If you are a sound engineer already, you probably already have all the basics covered. You have an interface, a computer, and a MIDI controller just to name a few.
However, if you want to improve your skill set and efficiency, you will need a kit that will get you from where you are now to really producing with as little effort as possible.
Some of these may seem obvious at first, but they’re important, and not something every sound engineer thinks of right away. Here are five audio tools every sound engineer needs.
1. A Great Microphone
You need a microphone that is a workhorse and will record everything from guitars to kick drums with equal ease and quality. Other mics will work better with vocals, especially the spoken word, such as podcasts or audio books.
Of course, like any other audio equipment, these range in price commiserate with the quality of the device. For many engineers, the Shure SM567-LC is a go-to choice, one that has been touted as the mic that can be used as a hammer if need be.
For a little more coin, the Shure SM7 is great, a mic that is fantastic on guitar cabinets and can be used on acoustics and kick drums as needed. The Electro-Voice RE-20 offers similar versatility at a similar price, and gets similar ratings.
The point is, you need a microphone that will be reliable and not fail on you at a critical point. All of these mics fit that need nicely.
2. Monitoring Options
Sometimes when you take your recordings and play them in your car or in your friend’s studio, they just don’t sound as good as they did in yours. This can be for any number of reasons.
You may just be used to the sonic signature of your room, but it is having a negative influence on your recording, or it could be your speakers themselves, and you may just have gotten used to their failings as well.
The solution is to have more than one monitoring option, so you can listen to your recordings on consumer level equipment as well as the professional stuff and get a real feel for it.
For instance, you can get a great set of Focal cans with custom headphone cables, or even cables you create yourself with bulk headphone wire, and then listen to the same track on a pair of Apple AirPods or Panasonic RP-HT21 headphones, a cheap pair with pretty decent sound.
You may also want to add a set of Aura-Tone 5C monitors, because if they are good enough for pro-studios, they are good enough for you. They will help you hear the flaws in your tracks, so you can correct them.
Yes, you will have to correct the faults in your room at some point (more on that in a minute), but you can help fix things with additional monitoring options.
3. Diagnostic Tools
When something breaks or goes wrong, especially in the middle of a session, you are going to need to be able to fix it, at least the basics. The start to this? Some good diagnostic tools. A good cable tester and a multi-meter are critical.
While nearly any multimeter will do, a good look, like the ones used by auto mechanics, is a good, reliable choice. Shop for quality, and keep fresh batteries on hand, since there is nothing worse than going to diagnose a problem, and not have the diagnostic tool work.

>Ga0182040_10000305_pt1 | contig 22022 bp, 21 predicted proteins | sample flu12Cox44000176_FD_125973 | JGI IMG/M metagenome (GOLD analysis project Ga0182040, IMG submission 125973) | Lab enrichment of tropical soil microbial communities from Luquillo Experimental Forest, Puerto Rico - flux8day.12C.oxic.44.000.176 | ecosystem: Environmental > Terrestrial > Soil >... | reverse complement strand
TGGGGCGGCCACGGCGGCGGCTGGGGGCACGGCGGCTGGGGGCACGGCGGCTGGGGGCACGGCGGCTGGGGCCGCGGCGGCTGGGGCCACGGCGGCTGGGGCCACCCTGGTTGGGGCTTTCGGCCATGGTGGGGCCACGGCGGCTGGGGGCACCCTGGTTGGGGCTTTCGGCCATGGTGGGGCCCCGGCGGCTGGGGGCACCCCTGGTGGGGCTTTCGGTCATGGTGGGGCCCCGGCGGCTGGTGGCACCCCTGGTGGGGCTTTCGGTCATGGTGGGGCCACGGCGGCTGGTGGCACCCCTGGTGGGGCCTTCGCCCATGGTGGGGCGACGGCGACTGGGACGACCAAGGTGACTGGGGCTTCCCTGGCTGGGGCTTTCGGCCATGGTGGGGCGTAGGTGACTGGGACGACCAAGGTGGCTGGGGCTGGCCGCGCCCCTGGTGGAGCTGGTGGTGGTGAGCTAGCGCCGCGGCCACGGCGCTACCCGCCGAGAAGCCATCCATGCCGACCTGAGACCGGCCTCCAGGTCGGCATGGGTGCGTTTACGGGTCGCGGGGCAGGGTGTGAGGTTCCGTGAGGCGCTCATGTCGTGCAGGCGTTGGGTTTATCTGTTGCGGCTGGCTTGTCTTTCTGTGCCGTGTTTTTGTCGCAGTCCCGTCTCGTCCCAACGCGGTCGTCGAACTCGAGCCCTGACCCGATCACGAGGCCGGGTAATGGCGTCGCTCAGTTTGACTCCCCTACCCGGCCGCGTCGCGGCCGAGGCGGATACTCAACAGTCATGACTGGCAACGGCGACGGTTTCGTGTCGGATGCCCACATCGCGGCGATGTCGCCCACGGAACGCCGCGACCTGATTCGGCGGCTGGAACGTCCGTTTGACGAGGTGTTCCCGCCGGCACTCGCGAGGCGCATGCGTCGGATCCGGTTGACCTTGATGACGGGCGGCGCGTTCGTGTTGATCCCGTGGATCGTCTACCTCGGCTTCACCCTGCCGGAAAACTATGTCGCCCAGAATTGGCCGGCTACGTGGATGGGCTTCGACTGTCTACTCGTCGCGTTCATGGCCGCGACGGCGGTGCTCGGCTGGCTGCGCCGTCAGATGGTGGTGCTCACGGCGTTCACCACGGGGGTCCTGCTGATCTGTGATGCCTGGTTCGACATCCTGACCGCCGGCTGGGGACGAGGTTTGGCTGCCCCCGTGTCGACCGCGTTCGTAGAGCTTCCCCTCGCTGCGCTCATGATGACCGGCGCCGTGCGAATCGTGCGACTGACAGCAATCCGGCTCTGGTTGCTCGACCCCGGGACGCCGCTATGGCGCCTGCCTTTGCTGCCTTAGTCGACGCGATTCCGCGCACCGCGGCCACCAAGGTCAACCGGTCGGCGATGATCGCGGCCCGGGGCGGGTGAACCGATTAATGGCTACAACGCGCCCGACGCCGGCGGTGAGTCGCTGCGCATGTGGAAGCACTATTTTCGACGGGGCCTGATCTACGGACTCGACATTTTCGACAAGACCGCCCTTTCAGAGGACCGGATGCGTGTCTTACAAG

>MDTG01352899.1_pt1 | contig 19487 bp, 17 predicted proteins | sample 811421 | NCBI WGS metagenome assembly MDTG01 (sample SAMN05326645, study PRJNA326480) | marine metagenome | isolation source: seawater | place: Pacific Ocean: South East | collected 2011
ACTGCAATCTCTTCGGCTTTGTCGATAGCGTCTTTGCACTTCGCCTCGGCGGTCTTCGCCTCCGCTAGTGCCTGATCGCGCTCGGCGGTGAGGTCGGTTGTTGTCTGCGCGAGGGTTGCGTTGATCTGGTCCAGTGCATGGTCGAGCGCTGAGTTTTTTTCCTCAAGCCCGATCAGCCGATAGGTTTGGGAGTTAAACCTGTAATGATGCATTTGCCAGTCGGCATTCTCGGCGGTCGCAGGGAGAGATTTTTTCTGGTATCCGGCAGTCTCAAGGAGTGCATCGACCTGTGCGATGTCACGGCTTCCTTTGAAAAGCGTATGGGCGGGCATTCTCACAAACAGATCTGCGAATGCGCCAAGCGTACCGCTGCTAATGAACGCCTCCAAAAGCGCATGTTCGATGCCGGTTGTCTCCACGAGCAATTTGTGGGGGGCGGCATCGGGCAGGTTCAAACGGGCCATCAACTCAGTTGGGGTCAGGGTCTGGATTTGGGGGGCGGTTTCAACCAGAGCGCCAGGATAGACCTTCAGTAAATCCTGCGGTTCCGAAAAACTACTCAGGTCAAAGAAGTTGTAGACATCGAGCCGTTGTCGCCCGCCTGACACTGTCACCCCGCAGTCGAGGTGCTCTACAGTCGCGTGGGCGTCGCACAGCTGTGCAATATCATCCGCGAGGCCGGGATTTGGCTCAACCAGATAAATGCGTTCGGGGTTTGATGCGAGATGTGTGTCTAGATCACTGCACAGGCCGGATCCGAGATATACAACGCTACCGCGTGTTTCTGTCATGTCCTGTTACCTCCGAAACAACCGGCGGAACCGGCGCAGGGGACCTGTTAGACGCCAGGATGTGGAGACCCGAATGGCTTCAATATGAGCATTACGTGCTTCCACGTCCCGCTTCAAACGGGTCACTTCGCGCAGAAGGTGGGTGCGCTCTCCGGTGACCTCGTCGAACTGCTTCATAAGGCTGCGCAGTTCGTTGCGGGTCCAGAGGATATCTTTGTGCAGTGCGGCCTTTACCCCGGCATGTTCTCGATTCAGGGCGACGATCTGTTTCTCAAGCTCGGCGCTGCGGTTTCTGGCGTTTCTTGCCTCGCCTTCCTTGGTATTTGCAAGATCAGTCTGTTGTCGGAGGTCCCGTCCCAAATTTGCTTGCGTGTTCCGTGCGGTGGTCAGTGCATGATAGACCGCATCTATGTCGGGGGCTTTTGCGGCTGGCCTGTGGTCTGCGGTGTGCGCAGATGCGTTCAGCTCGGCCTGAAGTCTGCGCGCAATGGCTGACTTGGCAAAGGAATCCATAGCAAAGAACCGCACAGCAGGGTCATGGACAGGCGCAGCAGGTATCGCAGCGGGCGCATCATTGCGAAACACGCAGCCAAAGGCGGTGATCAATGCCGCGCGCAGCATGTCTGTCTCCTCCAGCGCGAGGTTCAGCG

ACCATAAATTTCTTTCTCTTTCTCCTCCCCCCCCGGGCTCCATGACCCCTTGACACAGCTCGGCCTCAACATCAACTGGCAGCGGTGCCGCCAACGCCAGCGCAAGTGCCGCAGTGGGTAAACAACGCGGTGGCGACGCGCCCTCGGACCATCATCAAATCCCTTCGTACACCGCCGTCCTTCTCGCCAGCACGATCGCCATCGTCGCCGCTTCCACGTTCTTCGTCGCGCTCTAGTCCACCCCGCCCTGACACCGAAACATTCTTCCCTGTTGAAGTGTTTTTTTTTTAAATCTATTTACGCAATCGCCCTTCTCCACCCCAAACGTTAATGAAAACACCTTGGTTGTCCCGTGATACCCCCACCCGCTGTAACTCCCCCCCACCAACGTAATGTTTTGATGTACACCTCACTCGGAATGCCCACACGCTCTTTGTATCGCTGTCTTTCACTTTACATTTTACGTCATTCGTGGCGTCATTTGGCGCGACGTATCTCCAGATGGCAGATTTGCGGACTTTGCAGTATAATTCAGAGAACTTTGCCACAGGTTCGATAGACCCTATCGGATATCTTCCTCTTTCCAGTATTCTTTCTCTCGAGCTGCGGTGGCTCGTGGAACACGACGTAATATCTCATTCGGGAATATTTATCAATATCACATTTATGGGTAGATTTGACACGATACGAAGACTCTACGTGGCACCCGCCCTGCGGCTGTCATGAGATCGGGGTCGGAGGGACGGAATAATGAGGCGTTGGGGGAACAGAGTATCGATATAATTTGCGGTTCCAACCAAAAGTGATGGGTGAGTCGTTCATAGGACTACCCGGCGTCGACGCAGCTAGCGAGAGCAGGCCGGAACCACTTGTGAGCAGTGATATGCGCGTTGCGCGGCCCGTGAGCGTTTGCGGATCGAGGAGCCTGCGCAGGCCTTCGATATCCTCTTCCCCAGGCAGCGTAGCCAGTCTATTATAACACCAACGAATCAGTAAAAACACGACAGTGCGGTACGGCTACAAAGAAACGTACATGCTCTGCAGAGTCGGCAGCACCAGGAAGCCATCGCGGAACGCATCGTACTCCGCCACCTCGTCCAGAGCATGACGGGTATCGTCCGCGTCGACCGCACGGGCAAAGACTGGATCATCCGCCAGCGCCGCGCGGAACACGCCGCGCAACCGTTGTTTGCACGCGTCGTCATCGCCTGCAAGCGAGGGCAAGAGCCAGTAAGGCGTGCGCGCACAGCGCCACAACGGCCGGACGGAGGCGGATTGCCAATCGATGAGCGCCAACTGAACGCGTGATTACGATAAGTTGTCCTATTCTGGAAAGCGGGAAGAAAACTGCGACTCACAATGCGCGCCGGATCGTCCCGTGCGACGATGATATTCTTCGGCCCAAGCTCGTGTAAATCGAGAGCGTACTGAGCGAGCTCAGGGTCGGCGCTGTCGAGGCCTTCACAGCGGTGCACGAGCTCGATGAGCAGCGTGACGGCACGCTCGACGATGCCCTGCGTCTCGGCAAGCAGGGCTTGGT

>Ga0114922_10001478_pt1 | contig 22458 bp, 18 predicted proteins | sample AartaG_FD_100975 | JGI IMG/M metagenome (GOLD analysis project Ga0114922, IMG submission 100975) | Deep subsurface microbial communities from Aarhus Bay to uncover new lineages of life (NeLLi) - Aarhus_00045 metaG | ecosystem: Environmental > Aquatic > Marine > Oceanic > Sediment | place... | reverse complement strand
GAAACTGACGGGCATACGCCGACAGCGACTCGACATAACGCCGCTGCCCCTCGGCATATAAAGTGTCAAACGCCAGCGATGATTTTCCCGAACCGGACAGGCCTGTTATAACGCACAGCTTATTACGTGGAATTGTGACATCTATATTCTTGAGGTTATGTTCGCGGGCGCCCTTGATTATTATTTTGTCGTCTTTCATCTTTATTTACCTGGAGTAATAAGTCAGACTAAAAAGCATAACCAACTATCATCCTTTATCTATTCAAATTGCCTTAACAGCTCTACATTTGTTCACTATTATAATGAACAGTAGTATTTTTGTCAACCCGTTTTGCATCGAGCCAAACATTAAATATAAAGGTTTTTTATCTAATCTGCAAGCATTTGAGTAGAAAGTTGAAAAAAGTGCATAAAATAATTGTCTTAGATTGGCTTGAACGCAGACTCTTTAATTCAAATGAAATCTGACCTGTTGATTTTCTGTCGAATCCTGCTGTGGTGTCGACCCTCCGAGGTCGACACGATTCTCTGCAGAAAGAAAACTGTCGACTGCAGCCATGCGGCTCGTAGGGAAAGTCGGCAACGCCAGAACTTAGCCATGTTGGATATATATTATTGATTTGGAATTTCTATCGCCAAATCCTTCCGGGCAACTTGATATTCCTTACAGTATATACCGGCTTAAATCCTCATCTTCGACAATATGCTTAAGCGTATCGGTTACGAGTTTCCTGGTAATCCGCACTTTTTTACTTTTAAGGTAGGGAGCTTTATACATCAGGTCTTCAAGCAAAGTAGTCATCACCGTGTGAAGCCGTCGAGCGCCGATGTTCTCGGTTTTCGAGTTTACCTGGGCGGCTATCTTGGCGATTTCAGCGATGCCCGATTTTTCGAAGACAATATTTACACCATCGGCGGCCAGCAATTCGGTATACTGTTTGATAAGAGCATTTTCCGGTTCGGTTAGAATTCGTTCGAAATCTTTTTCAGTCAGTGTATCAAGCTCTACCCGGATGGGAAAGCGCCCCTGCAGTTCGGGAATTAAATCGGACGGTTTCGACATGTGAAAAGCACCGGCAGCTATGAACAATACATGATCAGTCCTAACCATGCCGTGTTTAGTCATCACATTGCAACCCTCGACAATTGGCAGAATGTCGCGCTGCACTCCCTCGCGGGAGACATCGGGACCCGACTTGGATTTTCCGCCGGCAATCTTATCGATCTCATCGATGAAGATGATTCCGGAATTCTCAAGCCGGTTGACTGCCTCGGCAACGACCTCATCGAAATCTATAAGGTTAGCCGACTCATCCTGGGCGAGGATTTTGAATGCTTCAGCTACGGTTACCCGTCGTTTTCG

A cable tester is essential too, but if you are running a whole bunch of cables, you don’t want to have to test them one at a time. There are multiple cable testers though, like the Kopul CBT-12 12-in-1 Cable Tester, which is a solid metal unit that can test 12 cables at one time.
Yes, your ears must be your guide, but when you are first starting out, you might know something sounds bad, but not know why.
This is where the meters in software can help. They will tell you if the issue is with the EQ or the phase. Is your track “louder” than the reference track, and why?
If you are not married to a software already, check out Izotope Alloy 2 or IK Multimedia T-Racks CS—affordable software bundles publicly praised by engineers like Pensado (in the case of Izotope) and Dave Kutch (in the case of T-RackS).
Both can be a great help, as they both feature excellent EQs, dynamite compressors, suitable limiters, and comprehensive metering sections, the latter being especially important for expediting mixes.
5. Stuff You Already Own
From bookcases, which make excellent diffusers, to those carpet scraps you have laying around (which you can line the floor with). However, there are things more valuable than that.
The first is your own two ears. But couple those with your own music collection. This will provide reference tracks for you.
Need the snare to sound like Dave Grohl? Put on tunes like Nevermind and In Utero and play around with it until your snare compares.
The things you already have can help you make a great room. The music you listen to can make great reference tracks.
You will need a number of tools to be an effective sound engineer. This list is a start, some of the things you may have considered, some you may not have.
Start here, and you will discover more things you need as you go, and as your career and skills blossom into professional maturity.
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